(*) Incidentally, at the same time Henry V also granted nearby Royal land to the Carthusian Order to enable them to build the monastery that came to be known as the Charterhouse of Jesus of Bethlehem.  The monastery was dissolved under the Tudor King Henry VIII, temporarily re-established under Mary, and dissolved again under Elizabeth I.  The  former monastic site was converted into Old Deer Park under Elizabeth’s successor, the first Stuart King, James I (the land on the opposite bank of the Thames was converted into Richmond Park by James’s son and successor Charles I).  None of the former monastic buildings survives.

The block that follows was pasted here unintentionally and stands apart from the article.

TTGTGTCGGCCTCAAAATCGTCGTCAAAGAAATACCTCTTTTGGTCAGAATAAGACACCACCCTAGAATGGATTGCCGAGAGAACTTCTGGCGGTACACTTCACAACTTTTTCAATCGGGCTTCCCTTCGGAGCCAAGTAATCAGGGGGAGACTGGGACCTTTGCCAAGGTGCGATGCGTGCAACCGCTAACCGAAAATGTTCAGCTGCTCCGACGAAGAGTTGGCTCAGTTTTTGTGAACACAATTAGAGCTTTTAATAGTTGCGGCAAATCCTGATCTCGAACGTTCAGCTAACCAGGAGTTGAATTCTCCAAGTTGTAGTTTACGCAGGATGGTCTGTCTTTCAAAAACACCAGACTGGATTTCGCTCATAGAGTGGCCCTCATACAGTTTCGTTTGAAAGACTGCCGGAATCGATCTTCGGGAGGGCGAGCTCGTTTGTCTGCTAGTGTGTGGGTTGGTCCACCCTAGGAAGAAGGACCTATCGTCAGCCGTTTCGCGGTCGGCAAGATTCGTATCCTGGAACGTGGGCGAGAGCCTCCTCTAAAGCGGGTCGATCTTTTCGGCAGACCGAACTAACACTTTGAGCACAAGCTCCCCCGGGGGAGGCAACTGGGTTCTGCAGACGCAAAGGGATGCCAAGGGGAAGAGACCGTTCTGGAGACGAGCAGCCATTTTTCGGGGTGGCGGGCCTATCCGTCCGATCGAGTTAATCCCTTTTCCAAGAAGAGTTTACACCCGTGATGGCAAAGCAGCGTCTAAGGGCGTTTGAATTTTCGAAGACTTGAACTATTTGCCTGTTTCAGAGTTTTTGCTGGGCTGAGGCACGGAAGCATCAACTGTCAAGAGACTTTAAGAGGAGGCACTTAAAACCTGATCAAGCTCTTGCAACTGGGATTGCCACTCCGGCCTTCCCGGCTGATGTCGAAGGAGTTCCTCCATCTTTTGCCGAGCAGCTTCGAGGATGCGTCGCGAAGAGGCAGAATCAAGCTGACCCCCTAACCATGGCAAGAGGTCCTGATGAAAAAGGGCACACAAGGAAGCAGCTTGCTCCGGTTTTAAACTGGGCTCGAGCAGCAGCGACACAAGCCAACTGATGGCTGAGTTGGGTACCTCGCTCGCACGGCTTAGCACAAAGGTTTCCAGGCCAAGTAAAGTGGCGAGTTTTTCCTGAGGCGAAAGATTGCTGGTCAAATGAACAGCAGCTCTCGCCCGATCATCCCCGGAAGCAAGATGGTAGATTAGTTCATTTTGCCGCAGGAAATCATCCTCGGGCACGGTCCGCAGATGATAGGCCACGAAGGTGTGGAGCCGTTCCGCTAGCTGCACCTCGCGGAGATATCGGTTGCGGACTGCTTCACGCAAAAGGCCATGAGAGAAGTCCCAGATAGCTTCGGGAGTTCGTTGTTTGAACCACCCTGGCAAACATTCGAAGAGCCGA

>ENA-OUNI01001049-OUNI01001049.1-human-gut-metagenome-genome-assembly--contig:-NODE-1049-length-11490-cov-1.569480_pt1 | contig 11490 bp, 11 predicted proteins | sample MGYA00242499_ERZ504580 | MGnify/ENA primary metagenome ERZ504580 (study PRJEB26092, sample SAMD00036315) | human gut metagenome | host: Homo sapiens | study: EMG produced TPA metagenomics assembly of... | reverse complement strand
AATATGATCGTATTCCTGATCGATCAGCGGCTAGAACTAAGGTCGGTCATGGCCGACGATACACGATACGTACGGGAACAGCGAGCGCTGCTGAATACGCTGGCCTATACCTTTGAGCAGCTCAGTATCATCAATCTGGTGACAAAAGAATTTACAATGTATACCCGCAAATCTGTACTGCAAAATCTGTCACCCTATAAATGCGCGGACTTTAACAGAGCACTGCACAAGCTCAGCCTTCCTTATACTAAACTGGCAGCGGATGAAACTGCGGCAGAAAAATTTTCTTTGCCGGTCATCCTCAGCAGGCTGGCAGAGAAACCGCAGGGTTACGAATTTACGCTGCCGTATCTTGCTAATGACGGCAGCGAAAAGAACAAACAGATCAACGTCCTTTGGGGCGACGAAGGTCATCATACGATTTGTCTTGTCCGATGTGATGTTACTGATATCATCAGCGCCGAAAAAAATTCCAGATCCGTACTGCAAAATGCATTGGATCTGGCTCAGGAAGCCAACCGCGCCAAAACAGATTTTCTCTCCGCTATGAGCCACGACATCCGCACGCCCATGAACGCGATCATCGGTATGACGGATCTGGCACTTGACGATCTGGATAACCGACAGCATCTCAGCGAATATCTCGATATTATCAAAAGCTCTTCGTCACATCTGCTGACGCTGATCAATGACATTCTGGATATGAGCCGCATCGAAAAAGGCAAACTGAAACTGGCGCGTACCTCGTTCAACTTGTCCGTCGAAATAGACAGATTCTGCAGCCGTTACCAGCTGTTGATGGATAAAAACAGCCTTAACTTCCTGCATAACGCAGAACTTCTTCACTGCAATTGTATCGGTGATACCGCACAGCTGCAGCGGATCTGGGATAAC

Richmond Palace

Shene Palace  was rebuilt again by Henry VII in the years leading up to 1502, and at that time was renamed Richmond Palace.  It remained a favourite royal residence throughout the remaining part of the Tudor period of the sixteenth century, and many lavish celebrations were held there.  After the defeat of the royalists by the parliamentarians in the Civil War in the early Stuart period of the early seventeenth century, it was sold off.  Most of the former palace buildings have now been demolished.

The surviving Gate-House

However, the Gate-House and some associated buildings  still survive, on Richmond Green.

An eighteenth-century view of Richmond Palace based on an ancient drawing

Drawings of the palace made by Wyngaerde in 1562 and by Hollar in 1638 also still survive.

Church of St Mary Magdalene